nation of resources. In traditional manufacturing production capacity is
derived from the fact that there is a IocationaIIy fixed technical system geared to
produce a certain volume of units of output. In contracting, however, the
production base is transient, one-off and variable. The operating core of a
contracting firm comprises numerous production bases, located in different
geographical locations, at different stages in their production cycles and with
different resourcing requirements depending on the project life cycle operating
at that location. Potential capacity [15] is a useful idea to apply in construction
and is the capability of a company to undertake different types of work in the
future. 1t steins froin the firin’s orgaiiisational structure and the accuinulated
knowledge of management and support functions, Potential capacity i s not idIe
capacity owned or financed by the company but the ability to gear up for a
higher workload in the operating core. Where ii high level of sub-contracting is
undertakcri the potential capacity of contracting cornpanics rests from sitc
manager level upwards.

Sub-contracting as a production strategy within project portfolios

Much of the on-site production process is now sub-contracted or directly let by


the client out to other firms. This has arisen due to increasing technical com-
plexity of projects, changes in employment legislation over the last twenty years,
incrcasit-rgpressures on crnployers to reduce fixed costs and the short-tcrm
variability of workloads. The result has been a requirement to retain flexibility in
the on-site production process. Sub or trade contracting also provides access to
specialist lciiowlcdgc that could be cxpeiisivc to rctaiii in-house. It is also a low-
cost method of organising the work since parts of the production process are
sub-let for a known price through competition. WhiIst sub-contracting still
dominates the operative employment scene there have been strenuous efforts
made by the Inland Revenue to get workers back into direct employment.
A number of different types of sub-contractor operate in construction:
114 Strategic Management in Construction

4 Design, manufacture, supply and fix


4 Design, supply and fix
a Supply and fix
a Fix only.

The five most frequently used sub or trade contractors are:

a Heating, ventilating and electrical contractors


4 Structural steel and concrete contractors
a Window and curtdin walling contractors
a Lift contractors
4 Iioof, ceiling and floor contractors.

A NED0 study [16] has indicated that there are a number of organisational
and contractual problems associated with sub-contracting. Increasing precision
is required to define the content and duties for inclusion in sub-contract work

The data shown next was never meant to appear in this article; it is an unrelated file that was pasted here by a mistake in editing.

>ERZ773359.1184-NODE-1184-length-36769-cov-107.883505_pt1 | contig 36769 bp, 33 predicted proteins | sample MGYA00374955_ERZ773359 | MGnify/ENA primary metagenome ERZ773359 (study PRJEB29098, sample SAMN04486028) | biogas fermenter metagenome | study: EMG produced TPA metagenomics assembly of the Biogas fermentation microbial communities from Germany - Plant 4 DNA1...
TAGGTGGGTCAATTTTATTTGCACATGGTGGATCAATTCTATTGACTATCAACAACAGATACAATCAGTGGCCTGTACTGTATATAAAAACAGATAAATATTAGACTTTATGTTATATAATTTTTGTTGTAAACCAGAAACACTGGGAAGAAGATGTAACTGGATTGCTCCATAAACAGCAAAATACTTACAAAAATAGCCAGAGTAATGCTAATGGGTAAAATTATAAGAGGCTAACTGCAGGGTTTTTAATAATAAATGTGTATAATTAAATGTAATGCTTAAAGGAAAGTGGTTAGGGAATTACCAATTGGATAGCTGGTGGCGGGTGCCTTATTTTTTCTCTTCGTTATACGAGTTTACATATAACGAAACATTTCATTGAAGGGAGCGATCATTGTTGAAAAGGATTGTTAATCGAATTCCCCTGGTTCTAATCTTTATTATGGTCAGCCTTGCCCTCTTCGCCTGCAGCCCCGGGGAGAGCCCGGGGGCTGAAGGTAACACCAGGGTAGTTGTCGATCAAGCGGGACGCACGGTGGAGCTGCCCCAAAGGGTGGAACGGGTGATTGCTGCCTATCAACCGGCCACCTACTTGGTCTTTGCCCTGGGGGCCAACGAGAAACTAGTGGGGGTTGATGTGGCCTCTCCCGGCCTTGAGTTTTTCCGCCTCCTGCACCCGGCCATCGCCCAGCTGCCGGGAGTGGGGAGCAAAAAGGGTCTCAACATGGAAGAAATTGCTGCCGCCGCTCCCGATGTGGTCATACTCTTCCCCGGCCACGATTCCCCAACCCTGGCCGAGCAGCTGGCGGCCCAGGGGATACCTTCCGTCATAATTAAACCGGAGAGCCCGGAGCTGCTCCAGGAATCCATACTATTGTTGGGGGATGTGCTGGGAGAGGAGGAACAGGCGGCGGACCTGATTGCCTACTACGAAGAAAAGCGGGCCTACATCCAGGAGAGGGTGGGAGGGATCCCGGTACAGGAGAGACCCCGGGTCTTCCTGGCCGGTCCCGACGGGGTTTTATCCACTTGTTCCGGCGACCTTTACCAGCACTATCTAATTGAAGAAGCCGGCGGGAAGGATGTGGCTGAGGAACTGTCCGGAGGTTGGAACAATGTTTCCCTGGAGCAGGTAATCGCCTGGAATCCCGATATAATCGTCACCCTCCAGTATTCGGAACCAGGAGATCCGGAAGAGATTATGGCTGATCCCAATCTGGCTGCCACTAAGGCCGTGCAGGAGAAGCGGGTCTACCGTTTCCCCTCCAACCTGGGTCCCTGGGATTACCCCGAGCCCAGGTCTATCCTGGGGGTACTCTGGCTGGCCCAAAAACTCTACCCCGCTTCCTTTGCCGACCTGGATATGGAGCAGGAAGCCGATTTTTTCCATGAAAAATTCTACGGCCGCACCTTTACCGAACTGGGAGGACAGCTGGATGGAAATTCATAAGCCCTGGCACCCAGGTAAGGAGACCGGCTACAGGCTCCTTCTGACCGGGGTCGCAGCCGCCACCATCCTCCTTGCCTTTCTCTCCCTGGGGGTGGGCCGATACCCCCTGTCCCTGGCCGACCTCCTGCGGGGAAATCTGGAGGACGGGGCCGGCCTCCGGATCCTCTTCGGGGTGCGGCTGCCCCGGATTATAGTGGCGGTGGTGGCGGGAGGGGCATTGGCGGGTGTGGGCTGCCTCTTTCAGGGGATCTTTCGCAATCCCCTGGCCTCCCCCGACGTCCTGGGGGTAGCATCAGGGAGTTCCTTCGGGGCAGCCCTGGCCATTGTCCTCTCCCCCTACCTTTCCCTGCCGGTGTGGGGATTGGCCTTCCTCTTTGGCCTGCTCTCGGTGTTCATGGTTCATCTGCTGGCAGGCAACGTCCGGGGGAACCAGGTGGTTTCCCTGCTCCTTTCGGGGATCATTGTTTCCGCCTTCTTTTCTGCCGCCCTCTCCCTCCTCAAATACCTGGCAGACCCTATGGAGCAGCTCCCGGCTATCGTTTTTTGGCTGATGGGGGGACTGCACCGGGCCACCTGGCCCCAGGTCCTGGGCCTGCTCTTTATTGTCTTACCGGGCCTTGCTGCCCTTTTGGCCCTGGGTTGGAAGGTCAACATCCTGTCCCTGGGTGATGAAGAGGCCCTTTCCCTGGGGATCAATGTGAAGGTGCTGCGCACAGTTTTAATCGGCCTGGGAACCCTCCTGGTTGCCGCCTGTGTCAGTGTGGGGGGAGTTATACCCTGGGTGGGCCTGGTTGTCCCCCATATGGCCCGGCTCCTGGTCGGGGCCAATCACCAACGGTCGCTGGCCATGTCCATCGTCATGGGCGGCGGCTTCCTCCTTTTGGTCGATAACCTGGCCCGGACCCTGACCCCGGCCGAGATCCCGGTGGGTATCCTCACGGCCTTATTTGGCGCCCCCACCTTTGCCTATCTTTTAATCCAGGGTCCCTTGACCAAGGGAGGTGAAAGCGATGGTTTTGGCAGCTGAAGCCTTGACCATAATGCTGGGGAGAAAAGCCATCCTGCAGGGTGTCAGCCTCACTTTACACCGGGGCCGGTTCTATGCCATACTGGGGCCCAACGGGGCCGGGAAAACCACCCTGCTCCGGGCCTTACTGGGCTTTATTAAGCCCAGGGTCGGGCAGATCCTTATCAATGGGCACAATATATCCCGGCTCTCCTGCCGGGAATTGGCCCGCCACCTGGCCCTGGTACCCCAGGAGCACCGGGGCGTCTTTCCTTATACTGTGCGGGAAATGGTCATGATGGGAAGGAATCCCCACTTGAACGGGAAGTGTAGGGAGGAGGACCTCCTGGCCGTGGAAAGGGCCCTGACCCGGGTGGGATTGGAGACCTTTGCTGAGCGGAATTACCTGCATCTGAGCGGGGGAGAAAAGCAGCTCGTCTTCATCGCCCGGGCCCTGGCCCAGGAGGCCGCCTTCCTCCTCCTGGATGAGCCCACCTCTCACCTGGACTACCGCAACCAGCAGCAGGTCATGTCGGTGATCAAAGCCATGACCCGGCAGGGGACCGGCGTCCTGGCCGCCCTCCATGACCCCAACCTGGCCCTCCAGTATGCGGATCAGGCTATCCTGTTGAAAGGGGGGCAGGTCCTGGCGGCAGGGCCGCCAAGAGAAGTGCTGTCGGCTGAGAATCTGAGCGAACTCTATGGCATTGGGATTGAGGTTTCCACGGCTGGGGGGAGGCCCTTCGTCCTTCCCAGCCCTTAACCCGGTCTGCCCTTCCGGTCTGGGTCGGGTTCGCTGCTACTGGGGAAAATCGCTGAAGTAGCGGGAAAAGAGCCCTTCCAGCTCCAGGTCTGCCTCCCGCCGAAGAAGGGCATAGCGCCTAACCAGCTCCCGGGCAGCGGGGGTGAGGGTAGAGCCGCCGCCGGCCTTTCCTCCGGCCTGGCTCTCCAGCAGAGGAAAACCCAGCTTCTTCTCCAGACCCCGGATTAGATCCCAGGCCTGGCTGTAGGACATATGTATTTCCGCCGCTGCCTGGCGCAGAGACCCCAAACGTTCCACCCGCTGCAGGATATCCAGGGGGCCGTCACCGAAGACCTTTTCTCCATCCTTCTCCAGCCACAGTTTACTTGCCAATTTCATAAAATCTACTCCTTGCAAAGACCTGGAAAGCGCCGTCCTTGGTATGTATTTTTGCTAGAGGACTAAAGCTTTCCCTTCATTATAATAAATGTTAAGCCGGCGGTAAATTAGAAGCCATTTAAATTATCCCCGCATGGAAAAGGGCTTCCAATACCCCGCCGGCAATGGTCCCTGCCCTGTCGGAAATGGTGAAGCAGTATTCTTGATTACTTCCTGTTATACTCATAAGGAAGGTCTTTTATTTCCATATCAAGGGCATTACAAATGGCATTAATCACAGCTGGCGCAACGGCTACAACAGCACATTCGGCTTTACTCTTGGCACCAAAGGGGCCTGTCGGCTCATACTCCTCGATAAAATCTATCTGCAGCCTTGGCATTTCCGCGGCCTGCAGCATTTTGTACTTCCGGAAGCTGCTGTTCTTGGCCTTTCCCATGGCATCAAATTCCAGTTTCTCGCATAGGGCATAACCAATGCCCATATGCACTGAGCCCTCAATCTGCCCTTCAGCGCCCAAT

packages. The problem is that many things are often left implicit such as sub-
contract manning levels, supervision and site programmes. There are often
ambiguities surrounding who is responsible for providing plant, tools, power,
and assistance with setting out and attendance. NE D0 conclude that main
contract conditions are no longer an adequate method for regulating the obli-
gations and rights of the main contractor in a situation where much of the work
is sub-let to other firms engaged through different contractua1 terms.
'l'he following suinmarise the significant contractual issues associated with
the employment of sub-contractors [I 71:

A contra charge levied against the sub-contractor for failing to meet the full
sub-contract conditions by the main contractor.
The main contractor holds the sub-contractor responsible for protecting and
making good work regardless of when it was instaIIed or damaged.
The presumption is that the sub-contractor knows the detailed conditions of
the main contract.
Where there is a substantial design aspect by the sub-contractor, the firm is
held responsible for design co-ordination with other sub-contractors,
especially where there are multiple specialists involved.
Prior to the L.ate Payment of Commercial Debt Act 1999 a sub-contractor
would often be bcset by 'pay whcn paid' typc clauscs which protcctcd thc
cash flow position of the principal contractor to the detriment of the sub or
trade contractor.

in order for such conditions to be effective, sub-contracting requires con-


siderable co-operation between site management and sub-contractors but
contractual responsibilities are a continual source of divisiveness and also
profitabiIity. Sub-contracting also has considerable social costs attached to it,
for example, the apportionment of responsibility for health and safety, training
Strategic behaviour of construction firms 115

and the undermining of the apprenticeship system 1181. This point was also
made by Winch [19] who also: argues that sub-contracting puts a break in
productivity improvement and that the quality of work done is poorer when
sub-contractors are used.

The management resource in construction firms as a source of


competitive advantage - resolving a strategic paradox

Strategic choice in construction firms will involve senior managers deciding


about a competitive strategy that will cnablc the firm to exploit its capa-
bilities to the fullest and position itself strategically against its competitors. I n
periods of boom, the major UK construction compinies have often used